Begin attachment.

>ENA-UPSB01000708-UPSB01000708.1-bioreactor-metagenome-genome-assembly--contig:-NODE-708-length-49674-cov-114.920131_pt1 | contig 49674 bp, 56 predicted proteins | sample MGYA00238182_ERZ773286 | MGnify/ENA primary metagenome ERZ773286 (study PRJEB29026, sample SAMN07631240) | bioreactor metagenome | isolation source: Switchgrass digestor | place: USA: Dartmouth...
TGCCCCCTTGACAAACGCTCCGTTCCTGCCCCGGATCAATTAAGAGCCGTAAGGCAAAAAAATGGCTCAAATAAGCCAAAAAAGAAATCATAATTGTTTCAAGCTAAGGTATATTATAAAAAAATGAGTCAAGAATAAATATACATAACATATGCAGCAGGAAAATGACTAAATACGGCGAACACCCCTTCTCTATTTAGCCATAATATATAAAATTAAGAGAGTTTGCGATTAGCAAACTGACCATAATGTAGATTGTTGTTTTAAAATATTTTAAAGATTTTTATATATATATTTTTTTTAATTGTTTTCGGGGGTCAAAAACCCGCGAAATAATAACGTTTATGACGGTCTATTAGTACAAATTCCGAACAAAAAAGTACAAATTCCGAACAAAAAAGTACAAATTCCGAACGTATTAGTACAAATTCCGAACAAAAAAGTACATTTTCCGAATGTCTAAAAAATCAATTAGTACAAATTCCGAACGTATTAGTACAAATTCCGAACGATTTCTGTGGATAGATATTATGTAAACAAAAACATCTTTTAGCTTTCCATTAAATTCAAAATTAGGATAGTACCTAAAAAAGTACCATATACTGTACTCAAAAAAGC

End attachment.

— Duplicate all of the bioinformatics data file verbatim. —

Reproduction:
>ENA-UPSB01000708-UPSB01000708.1-bioreactor-metagenome-genome-assembly--contig:-NODE-708-length-49674-cov-114.920131_pt1 | contig 49674 bp, 56 predicted proteins | sample MGYA00238182_ERZ773286 | MGnify/ENA primary metagenome ERZ773286 (study PRJEB29026, sample SAMN07631240) | bioreactor metagenome | isolation source: Switchgrass digestor | place: USA: Dartmouth...
TGCCCCCTTGACAAACGCTCCGTTCCTGCCCCGGATCAATTAAGAGCCGTAAGGCAAAAAAATGGCTCAAATAAGCCAAAAAAGAAATCATAATTGTTTCAAGCTAAGGTATATTATAAAAAAATGAGTCAAGAATAAATATACATAACATATGCAGCAGGAAAATGACTAAATACGGCGAACACCCCTTCTCTATTTAGCCATAATATATAAAATTAAGAGAGTTTGCGATTAGCAAACTGACCATAATGTAGATTGTTGTTTTAAAATATTTTAAAGATTTTTATATATATATTTTTTTTAATTGTTTTCGGGGGTCAAAAACCCGCGAAATAATAACGTTTATGACGGTCTATTAGTACAAATTCCGAACAAAAAAGTACAAATTCCGAACAAAAAAGTACAAATTCCGAACGTATTAGTACAAATTCCGAACAAAAAAGTACATTTTCCGAATGTCTAAAAAATCAATTAGTACAAATTCCGAACGTATTAGTACAAATTCCGAACGATTTCTGTGGATAGATATTATGTAAACAAAAACATCTTTTAGCTTTCCATTAAATTCAAAATTAGGATAGTACCTAAAAAAGTACCATATACTGTACTCAAAAAAGC